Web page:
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Video learning tool wins award

Monday 28 July 2014 12:17pm

CALT Steve Gallagher
2014 CALT Award winner Dr Steve Gallagher. Photo: Sharron Bennett.

An online video-based system that allows students and tutors to separately critique a patient interview won the second annual Committee for the Advancement of Learning and Teaching (CALT) awards held recently.

The CALT Awards for Enhancing Teaching and Learning with Technology were created last year to recognise staff using technologies to enhance teaching and learning here at Otago.

This year’s top prize went to Dr Steve Gallagher of the Department of Psychological Medicine for Using an online video annotation to develop communication and self-reflection skills in Medical and Dental students.

"It was about trying to find a way to increase opportunity for students to reflect on what they have done, and also finding a system that decreased reliance on the aging technology of DVDs."

Dr Gallagher says he was "thrilled" to win first prize for his teaching innovation, which was designed to increase students learning when talking to an actor 'patient' in difficult scenarios, such as breaking the news of a sudden death to a spouse. The conversation is filmed, and in the past students and tutors would watch the DVD together.

"We were often consoling, coaching and assessing all at once without any preparation," Dr Gallagher explains. "It was about trying to find a way to increase opportunity for students to reflect on what they have done, and also finding a system that decreased reliance on the aging technology of DVDs."

Dr Gallagher worked with local company Siliconcoach to establish a pilot, online video-based approach. They used Siliconcoach's online product "Bracken Learning" to upload the videos to a secure site so that only the student and their tutor could access it. The system includes a video analysis tool, which lets both students and tutors watch, pause and leave comments attached to specific time codes.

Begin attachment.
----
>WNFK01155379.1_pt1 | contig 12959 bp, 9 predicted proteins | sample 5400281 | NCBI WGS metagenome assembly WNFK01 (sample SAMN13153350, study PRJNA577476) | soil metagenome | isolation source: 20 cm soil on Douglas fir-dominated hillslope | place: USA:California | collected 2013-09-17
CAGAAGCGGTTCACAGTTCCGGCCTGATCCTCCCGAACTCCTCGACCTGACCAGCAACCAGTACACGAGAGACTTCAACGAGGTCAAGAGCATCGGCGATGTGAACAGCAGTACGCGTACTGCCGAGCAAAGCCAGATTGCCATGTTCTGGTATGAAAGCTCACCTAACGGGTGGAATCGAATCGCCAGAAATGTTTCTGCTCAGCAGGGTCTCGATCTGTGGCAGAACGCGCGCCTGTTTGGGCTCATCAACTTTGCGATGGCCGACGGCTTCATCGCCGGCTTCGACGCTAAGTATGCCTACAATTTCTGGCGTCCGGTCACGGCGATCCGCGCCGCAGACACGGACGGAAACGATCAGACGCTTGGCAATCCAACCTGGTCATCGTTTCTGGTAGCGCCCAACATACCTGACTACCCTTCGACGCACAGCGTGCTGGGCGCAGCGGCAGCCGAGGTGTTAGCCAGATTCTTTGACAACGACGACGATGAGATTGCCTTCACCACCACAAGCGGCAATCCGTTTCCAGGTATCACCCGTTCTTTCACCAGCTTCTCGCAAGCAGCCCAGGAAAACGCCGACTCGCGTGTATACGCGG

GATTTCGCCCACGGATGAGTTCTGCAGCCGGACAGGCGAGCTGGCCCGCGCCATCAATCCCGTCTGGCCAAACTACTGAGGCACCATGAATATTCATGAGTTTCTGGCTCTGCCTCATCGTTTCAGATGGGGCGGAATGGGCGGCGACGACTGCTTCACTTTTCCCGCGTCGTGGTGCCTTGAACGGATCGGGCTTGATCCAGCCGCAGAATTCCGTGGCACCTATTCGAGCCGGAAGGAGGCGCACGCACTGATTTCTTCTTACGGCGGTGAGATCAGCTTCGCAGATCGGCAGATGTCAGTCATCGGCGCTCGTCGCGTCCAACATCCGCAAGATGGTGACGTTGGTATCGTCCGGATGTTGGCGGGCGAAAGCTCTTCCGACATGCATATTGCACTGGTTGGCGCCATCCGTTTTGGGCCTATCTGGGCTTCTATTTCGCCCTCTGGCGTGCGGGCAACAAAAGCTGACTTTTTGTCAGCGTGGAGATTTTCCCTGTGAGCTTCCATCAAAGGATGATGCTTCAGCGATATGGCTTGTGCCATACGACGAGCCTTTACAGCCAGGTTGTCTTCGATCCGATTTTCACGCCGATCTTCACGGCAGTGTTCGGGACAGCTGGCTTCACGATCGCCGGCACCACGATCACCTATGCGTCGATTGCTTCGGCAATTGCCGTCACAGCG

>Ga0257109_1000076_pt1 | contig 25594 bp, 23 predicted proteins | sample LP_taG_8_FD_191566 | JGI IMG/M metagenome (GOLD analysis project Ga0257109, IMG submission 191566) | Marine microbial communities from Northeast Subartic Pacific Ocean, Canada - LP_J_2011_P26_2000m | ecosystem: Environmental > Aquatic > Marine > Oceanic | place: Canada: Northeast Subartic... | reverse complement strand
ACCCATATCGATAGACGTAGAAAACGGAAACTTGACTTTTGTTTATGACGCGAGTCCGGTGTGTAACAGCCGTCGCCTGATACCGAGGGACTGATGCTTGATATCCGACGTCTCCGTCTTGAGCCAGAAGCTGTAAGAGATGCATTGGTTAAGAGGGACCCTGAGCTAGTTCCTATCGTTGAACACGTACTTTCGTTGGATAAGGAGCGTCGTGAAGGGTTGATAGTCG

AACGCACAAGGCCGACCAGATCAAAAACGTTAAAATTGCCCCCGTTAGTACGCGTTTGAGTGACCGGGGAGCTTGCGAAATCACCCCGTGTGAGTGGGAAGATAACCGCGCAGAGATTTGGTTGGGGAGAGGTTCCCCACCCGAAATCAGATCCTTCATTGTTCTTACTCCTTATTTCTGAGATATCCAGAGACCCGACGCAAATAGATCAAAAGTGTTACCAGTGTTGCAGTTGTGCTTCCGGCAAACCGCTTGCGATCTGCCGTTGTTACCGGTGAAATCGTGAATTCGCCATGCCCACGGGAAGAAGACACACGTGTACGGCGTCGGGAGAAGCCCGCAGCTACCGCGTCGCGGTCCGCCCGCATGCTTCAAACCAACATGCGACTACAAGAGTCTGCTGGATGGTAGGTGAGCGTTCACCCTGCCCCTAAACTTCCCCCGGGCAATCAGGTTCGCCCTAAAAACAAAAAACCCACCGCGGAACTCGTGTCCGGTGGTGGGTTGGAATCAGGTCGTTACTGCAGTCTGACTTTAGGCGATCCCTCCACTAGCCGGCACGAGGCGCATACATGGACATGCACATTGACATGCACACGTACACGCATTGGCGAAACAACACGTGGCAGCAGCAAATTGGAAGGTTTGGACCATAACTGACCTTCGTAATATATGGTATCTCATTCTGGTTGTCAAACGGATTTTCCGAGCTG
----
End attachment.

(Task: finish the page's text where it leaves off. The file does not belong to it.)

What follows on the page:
"It makes it easy for students and tutors to leave comments. Then we can sit down together and have a face-to-face discussion on the issues that we have each identified. It allows a proper, deep conversation about the scenario. And it means less time watching the video together, and more time for reflection and coaching."

The finalists presented their technologies to a panel of judges, who then chose the winners.

"I was pleased to be short-listed even," Dr Gallagher says. "It was a good experience to have to stand up and present it to an interested audience."

First prize was NZ$5000, which Dr Gallagher hopes to put towards attending a teaching and learning conference in the United Kingdom.

Last year the competition was won jointly by Dr Simon Stebbings of Medicine and Mr Tony Zaharic of Biochemistry, with Dr Ben Wooliscroft of Marketing coming second.


The Otago Bulletin first published this story on 28 July 2014.